Every week, Associate Professor Tan Seck Guan, Senior Consultant, Department of General Surgery, Singapore General Hospital, sees six to 10 new cases of varicose veins at his clinic. Although these visibly enlarged and twisted veins do not usually pose serious health problems, more patients are seeking treatment for the condition, said A/Prof Tan.
Women who have had children or are middle aged are more likely to have the condition, with men representing just one in five patients.
Understanding varicose veins
Veins are blood vessels that return deoxygenated blood from the outer parts of the body back to the heart and lungs. Valves ensure the blood flows one way – towards the heart – but when these valves become weak or damaged, blood flows backwards and pools in the veins, causing them to swell.
Varicose veins seldom occur anywhere other than the legs and thighs. These enlarged veins may cause mild swelling of the ankles, especially after long hours of standing or walking. Other symptoms can include throbbing in the legs, aches and pains, darkening of the skin, rashes and even ulcers on the ankles.
Not all patients with varicose veins suffer from these symptoms. Some have no medical complaints even after decades of having them.
“Varicose veins are not considered a serious problem as they seldom lead to limb loss and do not affect general health. They can be an aesthetic issue, and patients who are bothered by their ugly appearance can seek treatment,” said A/Prof Tan.
Treatment for varicose veins
- Stripping (early surgical procedure)
One early surgical procedure to treat varicose veins is known as stripping, which involves general or half-body anaesthesia. The faulty veins are removed and blood flow directed through functioning veins. Stripping requires incisions to be made at the groin, inner thigh and calf. Patients typically are given up to two weeks of leave for recovery, during which they are encouraged to walk.
- Endovenous laser therapy
Endovenous laser therapy uses a laser to burn the vein under local anaesthesia, allowing patients to literally walk home immediately after treatment.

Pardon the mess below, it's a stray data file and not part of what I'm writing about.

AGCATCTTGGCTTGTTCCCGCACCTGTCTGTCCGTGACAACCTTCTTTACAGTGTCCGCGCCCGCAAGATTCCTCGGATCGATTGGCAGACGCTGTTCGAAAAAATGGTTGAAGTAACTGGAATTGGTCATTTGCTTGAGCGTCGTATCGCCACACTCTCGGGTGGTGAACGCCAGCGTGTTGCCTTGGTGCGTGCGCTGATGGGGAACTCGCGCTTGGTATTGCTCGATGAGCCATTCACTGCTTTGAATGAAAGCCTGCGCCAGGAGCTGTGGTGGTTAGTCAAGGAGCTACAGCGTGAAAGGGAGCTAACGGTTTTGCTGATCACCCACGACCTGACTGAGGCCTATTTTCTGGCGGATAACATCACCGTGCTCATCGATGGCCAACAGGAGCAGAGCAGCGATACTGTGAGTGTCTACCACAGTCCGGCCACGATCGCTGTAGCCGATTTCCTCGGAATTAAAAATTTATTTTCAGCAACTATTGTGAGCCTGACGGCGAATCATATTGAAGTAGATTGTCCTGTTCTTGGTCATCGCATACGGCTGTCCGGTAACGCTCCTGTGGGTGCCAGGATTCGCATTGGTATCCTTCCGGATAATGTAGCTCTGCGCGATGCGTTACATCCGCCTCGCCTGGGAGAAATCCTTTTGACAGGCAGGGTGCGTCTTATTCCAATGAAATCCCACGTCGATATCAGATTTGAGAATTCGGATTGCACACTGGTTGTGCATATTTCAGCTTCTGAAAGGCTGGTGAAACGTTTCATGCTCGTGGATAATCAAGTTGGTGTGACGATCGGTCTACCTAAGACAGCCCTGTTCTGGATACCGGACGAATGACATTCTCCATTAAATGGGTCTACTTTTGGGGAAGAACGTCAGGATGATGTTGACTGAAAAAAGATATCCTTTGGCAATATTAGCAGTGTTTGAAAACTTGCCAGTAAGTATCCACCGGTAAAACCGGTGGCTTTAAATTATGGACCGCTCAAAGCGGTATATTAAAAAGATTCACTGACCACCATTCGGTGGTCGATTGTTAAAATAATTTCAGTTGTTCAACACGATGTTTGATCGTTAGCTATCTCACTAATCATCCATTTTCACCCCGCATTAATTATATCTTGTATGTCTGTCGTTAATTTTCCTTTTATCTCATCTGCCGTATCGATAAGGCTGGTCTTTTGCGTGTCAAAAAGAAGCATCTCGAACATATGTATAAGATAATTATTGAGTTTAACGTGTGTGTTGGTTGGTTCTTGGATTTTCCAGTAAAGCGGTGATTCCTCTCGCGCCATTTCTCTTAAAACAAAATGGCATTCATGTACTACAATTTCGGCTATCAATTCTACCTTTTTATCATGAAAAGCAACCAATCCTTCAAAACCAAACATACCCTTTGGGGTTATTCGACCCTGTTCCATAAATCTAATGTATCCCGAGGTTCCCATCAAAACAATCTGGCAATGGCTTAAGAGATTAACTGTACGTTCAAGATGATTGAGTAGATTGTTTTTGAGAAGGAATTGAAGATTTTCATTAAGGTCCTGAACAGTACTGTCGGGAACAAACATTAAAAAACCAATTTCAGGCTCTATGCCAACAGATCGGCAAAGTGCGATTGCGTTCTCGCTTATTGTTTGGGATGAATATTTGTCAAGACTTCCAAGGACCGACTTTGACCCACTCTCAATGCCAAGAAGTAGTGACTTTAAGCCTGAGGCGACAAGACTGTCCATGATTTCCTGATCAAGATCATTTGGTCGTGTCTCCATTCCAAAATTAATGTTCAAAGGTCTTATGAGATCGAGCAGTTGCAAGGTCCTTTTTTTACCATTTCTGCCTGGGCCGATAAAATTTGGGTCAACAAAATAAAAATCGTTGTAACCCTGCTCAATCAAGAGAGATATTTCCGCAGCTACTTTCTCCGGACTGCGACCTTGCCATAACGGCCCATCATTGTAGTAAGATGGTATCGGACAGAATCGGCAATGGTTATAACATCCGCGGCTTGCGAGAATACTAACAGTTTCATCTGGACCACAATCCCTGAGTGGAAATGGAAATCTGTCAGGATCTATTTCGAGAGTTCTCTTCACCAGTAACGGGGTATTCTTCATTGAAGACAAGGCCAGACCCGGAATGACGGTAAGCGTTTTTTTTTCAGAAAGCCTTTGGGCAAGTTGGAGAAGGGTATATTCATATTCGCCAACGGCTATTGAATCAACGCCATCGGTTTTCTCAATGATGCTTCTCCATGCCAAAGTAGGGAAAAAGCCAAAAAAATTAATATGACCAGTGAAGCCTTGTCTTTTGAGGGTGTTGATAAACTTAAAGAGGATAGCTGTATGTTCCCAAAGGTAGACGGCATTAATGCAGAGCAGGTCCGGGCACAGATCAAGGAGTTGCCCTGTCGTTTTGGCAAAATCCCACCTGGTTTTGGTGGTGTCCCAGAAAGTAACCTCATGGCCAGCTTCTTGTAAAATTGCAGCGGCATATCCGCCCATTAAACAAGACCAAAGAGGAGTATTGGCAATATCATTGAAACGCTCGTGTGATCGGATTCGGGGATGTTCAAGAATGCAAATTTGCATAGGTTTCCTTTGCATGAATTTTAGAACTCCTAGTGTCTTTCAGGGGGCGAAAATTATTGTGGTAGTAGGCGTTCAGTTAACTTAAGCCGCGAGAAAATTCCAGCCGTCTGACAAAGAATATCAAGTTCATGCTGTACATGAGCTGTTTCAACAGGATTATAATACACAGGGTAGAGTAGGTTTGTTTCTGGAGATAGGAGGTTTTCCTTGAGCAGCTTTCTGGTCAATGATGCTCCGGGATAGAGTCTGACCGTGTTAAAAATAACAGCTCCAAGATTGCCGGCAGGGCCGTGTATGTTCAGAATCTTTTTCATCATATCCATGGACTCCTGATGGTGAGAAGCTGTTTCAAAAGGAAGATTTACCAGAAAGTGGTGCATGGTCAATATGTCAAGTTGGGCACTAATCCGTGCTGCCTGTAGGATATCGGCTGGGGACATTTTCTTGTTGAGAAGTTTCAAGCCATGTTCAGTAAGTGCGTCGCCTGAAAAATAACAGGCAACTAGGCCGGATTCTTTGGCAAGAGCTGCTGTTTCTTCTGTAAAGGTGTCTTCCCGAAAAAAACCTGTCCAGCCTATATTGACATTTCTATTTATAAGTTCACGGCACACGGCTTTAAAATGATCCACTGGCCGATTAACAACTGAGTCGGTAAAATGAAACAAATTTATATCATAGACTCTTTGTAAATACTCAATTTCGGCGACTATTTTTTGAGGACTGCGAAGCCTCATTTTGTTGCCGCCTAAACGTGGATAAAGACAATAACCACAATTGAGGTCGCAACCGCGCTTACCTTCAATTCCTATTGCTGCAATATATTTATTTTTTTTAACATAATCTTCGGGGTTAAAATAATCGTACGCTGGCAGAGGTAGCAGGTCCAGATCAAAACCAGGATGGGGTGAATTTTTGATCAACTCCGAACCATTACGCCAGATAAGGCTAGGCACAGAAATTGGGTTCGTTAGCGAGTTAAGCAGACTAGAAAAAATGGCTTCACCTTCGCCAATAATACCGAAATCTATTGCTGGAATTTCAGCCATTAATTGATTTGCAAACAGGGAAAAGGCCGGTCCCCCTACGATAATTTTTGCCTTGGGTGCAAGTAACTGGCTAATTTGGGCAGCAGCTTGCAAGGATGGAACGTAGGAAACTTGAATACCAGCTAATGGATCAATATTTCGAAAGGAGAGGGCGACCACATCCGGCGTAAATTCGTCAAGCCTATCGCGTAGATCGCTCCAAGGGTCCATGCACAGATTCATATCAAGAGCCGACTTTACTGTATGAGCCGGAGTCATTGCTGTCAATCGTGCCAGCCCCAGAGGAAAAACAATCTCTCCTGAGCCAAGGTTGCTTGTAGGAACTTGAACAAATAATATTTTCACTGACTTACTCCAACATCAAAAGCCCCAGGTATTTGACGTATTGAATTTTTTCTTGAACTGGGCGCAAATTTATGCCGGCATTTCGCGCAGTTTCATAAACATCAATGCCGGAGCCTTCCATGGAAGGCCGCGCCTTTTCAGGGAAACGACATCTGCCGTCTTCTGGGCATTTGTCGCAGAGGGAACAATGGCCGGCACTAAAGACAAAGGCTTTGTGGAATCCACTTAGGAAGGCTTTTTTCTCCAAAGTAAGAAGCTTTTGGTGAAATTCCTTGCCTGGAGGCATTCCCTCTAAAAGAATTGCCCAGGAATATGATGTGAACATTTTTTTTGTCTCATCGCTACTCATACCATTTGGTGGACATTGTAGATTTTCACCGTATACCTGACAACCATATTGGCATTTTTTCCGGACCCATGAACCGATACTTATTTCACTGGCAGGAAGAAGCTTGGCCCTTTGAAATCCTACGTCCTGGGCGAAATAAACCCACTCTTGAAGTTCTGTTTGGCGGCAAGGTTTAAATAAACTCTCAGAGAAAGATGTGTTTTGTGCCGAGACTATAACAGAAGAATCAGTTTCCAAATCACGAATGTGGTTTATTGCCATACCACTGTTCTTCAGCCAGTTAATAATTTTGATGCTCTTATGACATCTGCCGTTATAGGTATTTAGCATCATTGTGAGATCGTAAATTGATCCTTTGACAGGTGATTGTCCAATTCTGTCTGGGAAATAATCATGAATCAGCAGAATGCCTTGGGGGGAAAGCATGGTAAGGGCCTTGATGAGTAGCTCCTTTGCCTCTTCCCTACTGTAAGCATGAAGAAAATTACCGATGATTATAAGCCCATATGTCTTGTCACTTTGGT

- Injection of foamed sclerosants
Another popular alternative is the injection of foamed sclerosants – liquid chemicals in bubble form – into the inner thigh to harden the vein. This minimally invasive and relatively painless procedure is also performed under local anaesthesia.
All the patient needs to do after undergoing either sclerosant injection or endovenous laser therapy is to take a few painkillers and wear graduated compression stockings for 30 days to aid recovery. These prescription tight-fitting below-the-knee, above-the-knee or pantyhose stockings create a gentle pressure on the legs which prevents blood from pooling in the veins and improves the results of minimally invasive treatments.
Endovenous laser therapy typically sets private patients back $5,000 to $7,000 per leg, while foamed sclerosants cost slightly less. Of course, prices also depend on the ward class patients opt for.
Results for either treatment have been encouraging. Post-treatment, most patients will find their varicose veins reduced in size and symptoms relieved. In 25 per cent of cases, varicose veins eventually completely disappear, said A/Prof Tan.
“Although most women are bothered by varicose veins and find them unsightly, they should not affect self-confidence,” said A/Prof Tan. “There is no need to be resigned to them as they can be easily treated.”